- her failure to act soon enough when she saw the boy’s condition deteriorating. She knew she was “losing him”, as she used those words to an acquaintance. But she postponed the inevitable. Understandable, considering she was his mother and no doubt cared for him, but still a mistake.
- her failure (once she realized he was growing worse) to remove him from access to her firearms (locking them up in the house wasn’t enough — she probably needed to get them off the premises completely).

I don’t think of her as an accomplice, but rather as a tragic [unwilling and unwitting] accessory.

Yet without the missteps of his mother, this would not have happened.

177 posted on 12/19/2012 8:38:51 AM PST by Road Glide
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To: allmendream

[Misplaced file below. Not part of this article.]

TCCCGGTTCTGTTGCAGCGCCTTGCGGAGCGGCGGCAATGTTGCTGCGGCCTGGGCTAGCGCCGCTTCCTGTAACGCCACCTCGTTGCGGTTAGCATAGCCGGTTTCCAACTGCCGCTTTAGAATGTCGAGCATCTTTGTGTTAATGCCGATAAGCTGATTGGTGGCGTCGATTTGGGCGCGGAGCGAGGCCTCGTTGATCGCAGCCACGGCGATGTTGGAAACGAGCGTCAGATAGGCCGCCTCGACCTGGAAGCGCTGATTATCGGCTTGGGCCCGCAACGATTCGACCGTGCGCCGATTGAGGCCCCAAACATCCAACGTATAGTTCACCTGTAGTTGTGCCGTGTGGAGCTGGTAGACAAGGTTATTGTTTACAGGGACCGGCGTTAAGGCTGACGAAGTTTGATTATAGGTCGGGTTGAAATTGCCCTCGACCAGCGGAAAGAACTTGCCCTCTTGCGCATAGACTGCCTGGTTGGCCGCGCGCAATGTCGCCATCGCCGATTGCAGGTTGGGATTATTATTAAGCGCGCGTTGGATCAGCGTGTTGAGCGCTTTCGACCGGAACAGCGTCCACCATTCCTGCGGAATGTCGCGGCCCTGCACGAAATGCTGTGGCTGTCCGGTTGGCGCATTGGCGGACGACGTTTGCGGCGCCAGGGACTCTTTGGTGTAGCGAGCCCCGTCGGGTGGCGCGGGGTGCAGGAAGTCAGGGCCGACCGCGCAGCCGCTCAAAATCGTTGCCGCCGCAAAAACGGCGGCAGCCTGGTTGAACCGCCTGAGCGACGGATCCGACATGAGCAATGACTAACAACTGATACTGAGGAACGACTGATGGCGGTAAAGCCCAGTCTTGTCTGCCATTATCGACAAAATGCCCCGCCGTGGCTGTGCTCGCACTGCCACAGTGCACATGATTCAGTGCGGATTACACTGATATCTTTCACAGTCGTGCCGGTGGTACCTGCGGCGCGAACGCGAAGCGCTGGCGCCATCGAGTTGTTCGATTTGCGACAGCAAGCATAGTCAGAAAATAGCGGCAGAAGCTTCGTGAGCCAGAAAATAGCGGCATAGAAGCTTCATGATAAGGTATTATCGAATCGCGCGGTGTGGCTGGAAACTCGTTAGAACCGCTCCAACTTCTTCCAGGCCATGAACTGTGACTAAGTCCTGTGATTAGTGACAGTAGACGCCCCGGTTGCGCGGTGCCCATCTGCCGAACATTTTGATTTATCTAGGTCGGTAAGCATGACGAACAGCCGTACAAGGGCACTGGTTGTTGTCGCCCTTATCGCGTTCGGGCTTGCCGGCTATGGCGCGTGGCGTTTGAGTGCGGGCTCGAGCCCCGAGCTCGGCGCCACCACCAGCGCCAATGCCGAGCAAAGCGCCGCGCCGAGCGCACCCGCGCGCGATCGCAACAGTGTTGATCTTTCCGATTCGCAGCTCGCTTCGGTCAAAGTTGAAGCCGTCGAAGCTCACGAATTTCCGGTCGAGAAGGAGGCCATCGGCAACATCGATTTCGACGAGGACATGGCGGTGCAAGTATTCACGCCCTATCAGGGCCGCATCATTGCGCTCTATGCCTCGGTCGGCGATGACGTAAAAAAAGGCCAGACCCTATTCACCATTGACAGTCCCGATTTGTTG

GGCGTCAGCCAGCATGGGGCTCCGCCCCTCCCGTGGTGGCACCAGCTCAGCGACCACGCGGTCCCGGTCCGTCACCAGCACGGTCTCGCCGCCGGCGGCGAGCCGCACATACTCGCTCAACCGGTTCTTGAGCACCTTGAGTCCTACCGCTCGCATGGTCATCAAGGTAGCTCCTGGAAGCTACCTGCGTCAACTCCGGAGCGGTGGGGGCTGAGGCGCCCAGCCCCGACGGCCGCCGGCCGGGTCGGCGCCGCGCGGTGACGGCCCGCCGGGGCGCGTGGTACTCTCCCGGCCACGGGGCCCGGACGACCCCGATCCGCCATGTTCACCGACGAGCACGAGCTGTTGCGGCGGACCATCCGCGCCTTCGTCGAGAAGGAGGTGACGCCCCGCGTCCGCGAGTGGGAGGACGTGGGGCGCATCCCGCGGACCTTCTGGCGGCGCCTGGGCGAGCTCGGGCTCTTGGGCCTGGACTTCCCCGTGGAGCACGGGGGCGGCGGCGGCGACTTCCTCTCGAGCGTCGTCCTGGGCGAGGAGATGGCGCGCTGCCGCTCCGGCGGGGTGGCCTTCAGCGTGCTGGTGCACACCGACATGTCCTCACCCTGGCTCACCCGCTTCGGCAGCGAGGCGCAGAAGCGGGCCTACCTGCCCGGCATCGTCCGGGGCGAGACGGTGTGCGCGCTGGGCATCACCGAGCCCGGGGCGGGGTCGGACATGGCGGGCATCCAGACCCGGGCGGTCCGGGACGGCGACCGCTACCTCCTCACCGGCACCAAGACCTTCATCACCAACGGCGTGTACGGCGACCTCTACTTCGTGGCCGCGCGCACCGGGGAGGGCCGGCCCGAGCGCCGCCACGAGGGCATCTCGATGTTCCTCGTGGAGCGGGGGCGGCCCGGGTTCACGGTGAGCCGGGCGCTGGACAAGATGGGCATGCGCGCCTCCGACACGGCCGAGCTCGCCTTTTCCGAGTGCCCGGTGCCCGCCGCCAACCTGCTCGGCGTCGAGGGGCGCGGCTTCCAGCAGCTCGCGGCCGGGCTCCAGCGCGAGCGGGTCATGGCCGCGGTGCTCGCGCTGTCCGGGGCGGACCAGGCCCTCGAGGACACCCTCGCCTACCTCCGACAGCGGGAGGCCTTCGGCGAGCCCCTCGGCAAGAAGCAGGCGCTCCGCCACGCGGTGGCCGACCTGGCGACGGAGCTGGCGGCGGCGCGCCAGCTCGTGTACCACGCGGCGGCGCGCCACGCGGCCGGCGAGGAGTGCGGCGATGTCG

“Do you propose she should have moved her guns off the premesis? Or just not bothered with any security measures at all - becuase hypothetically any security measure can be eventually overcome?”

I think that would have been a prudent move and perhaps the only one that would have prevented him from gaining access to the weapons at home.

I wouldn’t be surprised if some kind of legislation might be passed (either at federal or state levels) that mandates certain procedures by gun owners when a family member (or other occupant of the household) is having psychological problems or is taking certain types of medications. Not sure of how such “procedures” might go, but might involve reporting of illness and the mandatory securing of weapons, either on-premesis or more likely “off-premesis”.